Victoria Keys, which will be built at Coaling Island inside the historic harbour, is set to raise the profile of Rock to rival the likes of Monaco.

Luxury flats, new shopping areas and offices are set to be built in partnership with the government.

Chief Minister Fabian Picardo explains that the development will ‘showcase our benefits to our widest ever worldwide audience’.

“Our international prominence appears to have had a positive influence on the high net worth individuals that we strive to attract to Gibraltar,” he said.

With current Brexit concerns in Europe, Gibraltar is seen as a stronger investment than owning a Spanish property.

A total of 60,000 square metres of land are to be created for the project by a massive sea reclamation scheme.

The complicated scheme is to be undertaken by a government-owned company, guaranteeing safety in the investment, while the £300 million cost will be returned to government coffers once the land has been created.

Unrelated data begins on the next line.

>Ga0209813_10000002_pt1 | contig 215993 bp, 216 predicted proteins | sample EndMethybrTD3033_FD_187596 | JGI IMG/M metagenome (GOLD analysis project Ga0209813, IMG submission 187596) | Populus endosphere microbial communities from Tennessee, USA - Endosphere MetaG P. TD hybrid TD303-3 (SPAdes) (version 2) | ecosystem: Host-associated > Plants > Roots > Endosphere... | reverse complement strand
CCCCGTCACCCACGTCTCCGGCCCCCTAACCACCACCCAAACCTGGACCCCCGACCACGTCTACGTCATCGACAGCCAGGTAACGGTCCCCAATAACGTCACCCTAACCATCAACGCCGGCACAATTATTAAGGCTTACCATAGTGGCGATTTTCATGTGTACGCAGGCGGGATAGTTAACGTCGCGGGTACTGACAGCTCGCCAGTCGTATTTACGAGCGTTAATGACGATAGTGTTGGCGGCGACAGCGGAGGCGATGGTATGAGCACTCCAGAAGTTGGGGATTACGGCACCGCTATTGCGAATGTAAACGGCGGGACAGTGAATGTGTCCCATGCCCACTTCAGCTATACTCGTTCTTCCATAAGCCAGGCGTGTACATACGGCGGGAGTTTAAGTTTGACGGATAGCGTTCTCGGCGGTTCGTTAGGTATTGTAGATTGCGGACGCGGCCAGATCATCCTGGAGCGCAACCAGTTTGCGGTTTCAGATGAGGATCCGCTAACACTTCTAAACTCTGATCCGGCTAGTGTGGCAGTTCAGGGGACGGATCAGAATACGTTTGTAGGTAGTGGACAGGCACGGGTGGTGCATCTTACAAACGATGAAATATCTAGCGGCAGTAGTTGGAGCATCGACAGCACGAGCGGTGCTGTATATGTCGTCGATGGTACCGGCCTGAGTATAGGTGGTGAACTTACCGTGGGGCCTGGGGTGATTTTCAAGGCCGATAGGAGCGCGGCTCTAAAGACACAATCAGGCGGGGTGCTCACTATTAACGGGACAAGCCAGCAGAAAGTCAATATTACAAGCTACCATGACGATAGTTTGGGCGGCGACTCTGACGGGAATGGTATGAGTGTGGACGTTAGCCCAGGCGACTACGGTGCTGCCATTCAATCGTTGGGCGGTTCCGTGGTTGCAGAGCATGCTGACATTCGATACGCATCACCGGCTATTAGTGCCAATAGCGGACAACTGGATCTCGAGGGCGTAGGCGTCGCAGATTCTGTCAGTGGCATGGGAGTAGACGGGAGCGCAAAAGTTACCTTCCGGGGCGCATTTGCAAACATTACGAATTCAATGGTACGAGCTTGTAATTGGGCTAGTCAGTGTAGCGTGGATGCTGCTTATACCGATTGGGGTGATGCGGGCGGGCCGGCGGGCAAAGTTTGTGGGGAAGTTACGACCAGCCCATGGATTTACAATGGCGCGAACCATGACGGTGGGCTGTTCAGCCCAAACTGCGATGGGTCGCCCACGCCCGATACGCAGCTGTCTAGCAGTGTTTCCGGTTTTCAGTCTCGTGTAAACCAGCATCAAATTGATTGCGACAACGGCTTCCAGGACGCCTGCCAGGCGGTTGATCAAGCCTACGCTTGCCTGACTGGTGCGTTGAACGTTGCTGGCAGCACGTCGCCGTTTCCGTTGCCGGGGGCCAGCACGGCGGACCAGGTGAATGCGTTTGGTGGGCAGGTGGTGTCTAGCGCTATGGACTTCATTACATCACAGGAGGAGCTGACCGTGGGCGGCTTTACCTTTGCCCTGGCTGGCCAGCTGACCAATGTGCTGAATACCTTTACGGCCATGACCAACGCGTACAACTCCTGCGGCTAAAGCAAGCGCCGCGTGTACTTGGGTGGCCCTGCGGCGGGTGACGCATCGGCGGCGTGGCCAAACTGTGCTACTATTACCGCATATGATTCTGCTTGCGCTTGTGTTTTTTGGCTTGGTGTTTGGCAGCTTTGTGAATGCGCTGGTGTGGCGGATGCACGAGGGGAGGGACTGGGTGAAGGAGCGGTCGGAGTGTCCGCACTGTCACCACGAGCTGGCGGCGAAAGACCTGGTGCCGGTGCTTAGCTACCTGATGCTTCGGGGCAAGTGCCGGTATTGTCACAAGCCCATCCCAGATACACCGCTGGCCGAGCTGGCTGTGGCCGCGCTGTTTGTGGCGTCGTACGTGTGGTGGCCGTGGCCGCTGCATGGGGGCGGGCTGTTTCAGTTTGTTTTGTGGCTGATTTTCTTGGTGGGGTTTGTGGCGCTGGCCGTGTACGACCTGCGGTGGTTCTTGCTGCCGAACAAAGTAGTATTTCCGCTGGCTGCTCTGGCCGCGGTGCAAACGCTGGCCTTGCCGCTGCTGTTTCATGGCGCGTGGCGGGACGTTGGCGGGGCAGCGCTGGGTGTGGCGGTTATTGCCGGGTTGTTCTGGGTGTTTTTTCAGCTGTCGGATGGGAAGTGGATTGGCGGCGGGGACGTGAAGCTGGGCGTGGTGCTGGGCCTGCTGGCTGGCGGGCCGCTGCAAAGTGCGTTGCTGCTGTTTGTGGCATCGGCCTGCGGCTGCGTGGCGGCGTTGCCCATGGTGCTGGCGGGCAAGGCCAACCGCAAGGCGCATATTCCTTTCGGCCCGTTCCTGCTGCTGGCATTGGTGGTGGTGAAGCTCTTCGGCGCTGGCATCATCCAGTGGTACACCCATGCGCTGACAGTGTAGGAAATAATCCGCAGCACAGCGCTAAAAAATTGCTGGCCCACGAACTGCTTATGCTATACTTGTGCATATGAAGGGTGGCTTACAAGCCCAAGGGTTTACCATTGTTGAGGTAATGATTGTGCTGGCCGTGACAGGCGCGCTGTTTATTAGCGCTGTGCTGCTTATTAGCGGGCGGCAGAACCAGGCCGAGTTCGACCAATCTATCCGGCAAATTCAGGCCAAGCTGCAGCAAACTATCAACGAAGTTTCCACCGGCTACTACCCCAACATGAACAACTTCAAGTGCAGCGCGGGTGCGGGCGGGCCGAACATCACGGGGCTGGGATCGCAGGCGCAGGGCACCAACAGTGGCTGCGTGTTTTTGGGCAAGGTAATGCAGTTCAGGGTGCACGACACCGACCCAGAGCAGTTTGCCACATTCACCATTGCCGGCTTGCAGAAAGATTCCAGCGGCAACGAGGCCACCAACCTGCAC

“It is precisely projects like these that ensure that new businesses wanting to relocate are able to secure accommodation for themselves and their workers,” added the Chief Minister.

“With the continued requests for commercial space, and its knock-on demand for residential accommodation, it is essential that we exploit this opportunity to its fullest.”

But he promised that there would be no reclamation outside of port waters before the end of the current transition period under the EU Withdrawal Agreement.

And he added that the scheme would be ‘in keeping with all environmental protection rules’.

“Victoria Keys will have an extensive landscaped public promenade, solely for pedestrians and cyclists, along the entire waterfront perimeter,” he continued.

“There will also be wide tree-lined avenues running east to west retaining the historical views across the bay.

“It will become our very own garden city by the sea.”

This will be the second time that the current government carried out a project of this magnitude.

The Westside reclamation of the late 1990s arguably created the foundations for the modern Gibraltar economy that we now know.

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